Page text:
The U.S. space agency presented a few moths ago the Mars Helicopter and it has now passed the main tests.
It is a vehicle quite different from what we usually see (rovers, landers, etc.), more like a drone. Something that implies greater difficulty when preparing it for the environment of the Red Planet and that supposes tests of flight in addition to those of resistance to extreme temperatures and other aspects relative to the Martian atmosphere.
It is a vehicle added to the Mars 2020 mission, which although it was unexpected in its announcement in reality last year already had more than four years of tests. There were doubts whether to add it to the project or not, given the added difficulty involved in the fact that it is a drone and does not anchor to the surface or circulate on it as a rover, but with the latest tests made NASA shows that everything is still standing.
The tests started at the end of January. They have already gone on to test a definitive model of the small drone of 1.8 kilograms, and not the provisional model that had been used until now for flights of about 75 minutes.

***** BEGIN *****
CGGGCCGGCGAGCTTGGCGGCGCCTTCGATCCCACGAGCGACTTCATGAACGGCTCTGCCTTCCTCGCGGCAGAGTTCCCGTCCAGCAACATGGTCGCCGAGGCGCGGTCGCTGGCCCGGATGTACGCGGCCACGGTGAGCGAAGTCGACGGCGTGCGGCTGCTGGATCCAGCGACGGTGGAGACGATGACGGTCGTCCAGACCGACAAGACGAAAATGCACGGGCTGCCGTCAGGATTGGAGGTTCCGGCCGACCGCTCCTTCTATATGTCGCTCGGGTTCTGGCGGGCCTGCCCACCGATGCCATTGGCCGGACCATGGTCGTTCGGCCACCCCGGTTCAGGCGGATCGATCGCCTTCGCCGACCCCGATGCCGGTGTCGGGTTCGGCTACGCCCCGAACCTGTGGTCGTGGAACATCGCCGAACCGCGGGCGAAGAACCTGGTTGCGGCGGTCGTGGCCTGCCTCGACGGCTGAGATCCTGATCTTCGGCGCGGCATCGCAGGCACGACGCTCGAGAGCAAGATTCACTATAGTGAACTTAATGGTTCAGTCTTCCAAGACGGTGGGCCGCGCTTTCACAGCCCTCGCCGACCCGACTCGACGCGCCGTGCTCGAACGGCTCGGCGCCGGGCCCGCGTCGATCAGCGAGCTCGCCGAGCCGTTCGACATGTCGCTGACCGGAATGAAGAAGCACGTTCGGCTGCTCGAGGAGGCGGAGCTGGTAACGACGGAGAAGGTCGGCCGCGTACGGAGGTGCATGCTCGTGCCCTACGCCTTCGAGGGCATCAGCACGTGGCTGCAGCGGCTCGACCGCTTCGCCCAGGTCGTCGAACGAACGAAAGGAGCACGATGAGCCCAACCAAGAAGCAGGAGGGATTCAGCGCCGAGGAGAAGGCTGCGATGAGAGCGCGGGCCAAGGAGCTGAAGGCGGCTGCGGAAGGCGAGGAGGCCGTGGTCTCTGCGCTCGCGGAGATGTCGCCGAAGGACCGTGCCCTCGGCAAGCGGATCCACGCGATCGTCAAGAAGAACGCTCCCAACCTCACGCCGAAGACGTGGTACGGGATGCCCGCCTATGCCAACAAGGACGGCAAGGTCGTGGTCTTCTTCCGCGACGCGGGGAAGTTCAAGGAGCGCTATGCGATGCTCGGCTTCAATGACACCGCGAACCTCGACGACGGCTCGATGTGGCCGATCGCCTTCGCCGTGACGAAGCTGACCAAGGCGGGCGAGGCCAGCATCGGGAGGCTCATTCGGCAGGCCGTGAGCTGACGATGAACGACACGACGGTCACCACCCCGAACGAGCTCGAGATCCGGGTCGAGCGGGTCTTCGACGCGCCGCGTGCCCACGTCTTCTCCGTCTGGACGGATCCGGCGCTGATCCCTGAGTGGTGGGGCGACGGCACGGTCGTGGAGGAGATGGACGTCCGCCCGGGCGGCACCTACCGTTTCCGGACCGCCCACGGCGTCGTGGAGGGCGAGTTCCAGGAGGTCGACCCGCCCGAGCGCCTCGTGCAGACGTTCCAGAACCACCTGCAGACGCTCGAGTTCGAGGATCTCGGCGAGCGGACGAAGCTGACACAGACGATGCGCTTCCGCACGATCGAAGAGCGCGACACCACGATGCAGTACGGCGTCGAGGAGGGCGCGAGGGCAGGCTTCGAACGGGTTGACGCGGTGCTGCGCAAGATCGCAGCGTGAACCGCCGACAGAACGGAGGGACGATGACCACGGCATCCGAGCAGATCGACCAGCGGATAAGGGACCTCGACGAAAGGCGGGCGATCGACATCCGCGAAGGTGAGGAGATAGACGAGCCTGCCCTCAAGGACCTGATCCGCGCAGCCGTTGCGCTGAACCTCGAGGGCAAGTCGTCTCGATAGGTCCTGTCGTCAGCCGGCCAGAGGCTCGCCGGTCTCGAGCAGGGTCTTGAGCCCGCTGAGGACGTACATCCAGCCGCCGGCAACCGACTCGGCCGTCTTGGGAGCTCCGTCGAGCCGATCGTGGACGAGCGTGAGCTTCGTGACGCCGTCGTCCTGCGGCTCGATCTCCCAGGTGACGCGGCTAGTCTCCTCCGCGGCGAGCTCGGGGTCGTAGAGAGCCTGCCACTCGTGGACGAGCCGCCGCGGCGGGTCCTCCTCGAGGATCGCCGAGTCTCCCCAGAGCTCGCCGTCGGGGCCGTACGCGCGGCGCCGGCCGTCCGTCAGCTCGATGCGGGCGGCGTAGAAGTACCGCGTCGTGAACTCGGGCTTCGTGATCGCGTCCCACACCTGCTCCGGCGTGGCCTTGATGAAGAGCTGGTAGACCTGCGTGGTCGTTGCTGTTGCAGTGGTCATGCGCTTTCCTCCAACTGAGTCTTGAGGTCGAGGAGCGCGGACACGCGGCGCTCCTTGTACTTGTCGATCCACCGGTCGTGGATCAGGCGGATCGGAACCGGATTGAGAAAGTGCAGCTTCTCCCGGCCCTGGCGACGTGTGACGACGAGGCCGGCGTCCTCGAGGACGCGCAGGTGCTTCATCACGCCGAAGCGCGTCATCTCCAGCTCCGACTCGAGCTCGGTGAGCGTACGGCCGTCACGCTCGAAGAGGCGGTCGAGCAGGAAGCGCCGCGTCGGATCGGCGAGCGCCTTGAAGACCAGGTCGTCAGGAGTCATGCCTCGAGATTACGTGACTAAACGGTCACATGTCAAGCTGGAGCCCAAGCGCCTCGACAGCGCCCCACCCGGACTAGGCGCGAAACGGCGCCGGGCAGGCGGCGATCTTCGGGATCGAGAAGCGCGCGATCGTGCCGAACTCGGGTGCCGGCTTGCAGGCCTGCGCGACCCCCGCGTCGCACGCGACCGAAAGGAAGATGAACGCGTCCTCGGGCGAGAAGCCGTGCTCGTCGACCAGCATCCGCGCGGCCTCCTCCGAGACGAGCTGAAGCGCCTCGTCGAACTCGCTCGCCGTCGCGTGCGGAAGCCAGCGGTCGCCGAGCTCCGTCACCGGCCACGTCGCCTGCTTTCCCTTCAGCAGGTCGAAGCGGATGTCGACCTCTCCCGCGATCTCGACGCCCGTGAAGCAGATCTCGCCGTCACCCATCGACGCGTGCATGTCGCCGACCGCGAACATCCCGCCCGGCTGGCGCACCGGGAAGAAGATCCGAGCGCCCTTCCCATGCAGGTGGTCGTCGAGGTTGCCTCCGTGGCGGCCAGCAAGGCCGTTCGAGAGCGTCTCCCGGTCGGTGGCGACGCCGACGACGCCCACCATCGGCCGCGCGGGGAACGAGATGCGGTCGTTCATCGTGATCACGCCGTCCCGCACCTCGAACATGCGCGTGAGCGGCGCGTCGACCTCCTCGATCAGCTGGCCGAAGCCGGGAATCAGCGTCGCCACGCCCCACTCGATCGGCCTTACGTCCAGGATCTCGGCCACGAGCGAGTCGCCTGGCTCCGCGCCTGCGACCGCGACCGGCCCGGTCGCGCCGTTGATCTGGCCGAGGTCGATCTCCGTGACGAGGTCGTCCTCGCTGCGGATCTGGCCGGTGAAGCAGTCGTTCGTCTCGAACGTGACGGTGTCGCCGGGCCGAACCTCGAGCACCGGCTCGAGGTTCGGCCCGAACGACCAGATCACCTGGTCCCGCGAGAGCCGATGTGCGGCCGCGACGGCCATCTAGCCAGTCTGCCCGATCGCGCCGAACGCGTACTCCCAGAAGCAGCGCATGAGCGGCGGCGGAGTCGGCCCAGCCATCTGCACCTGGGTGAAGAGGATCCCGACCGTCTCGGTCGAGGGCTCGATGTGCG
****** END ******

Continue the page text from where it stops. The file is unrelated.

They have been carried out in the space simulator of NASA’s Jet Propulsion Laboratory in Pasadena, California, in a vacuum chamber 7.62 metres wide in which nitrogen, oxygen and other gases were first extracted from the air to insert carbon dioxide, so that the similarity with the extreme Martian atmosphere is the maximum in terms of composition and density.
But in addition to the composition of this is gravity: on Mars we talk about about about a third of the gravity we have on Earth. To do that, they tied the helicopter to a cable, so that it would provide a pull equivalent to that of gravity on Mars.
The tests have been satisfactory under these conditions and the next flight will be on Mars. The launch of Mars 2020 is scheduled for July of the same year from Cape Canaveral (Florida), expecting it to reach Mars in February 2021.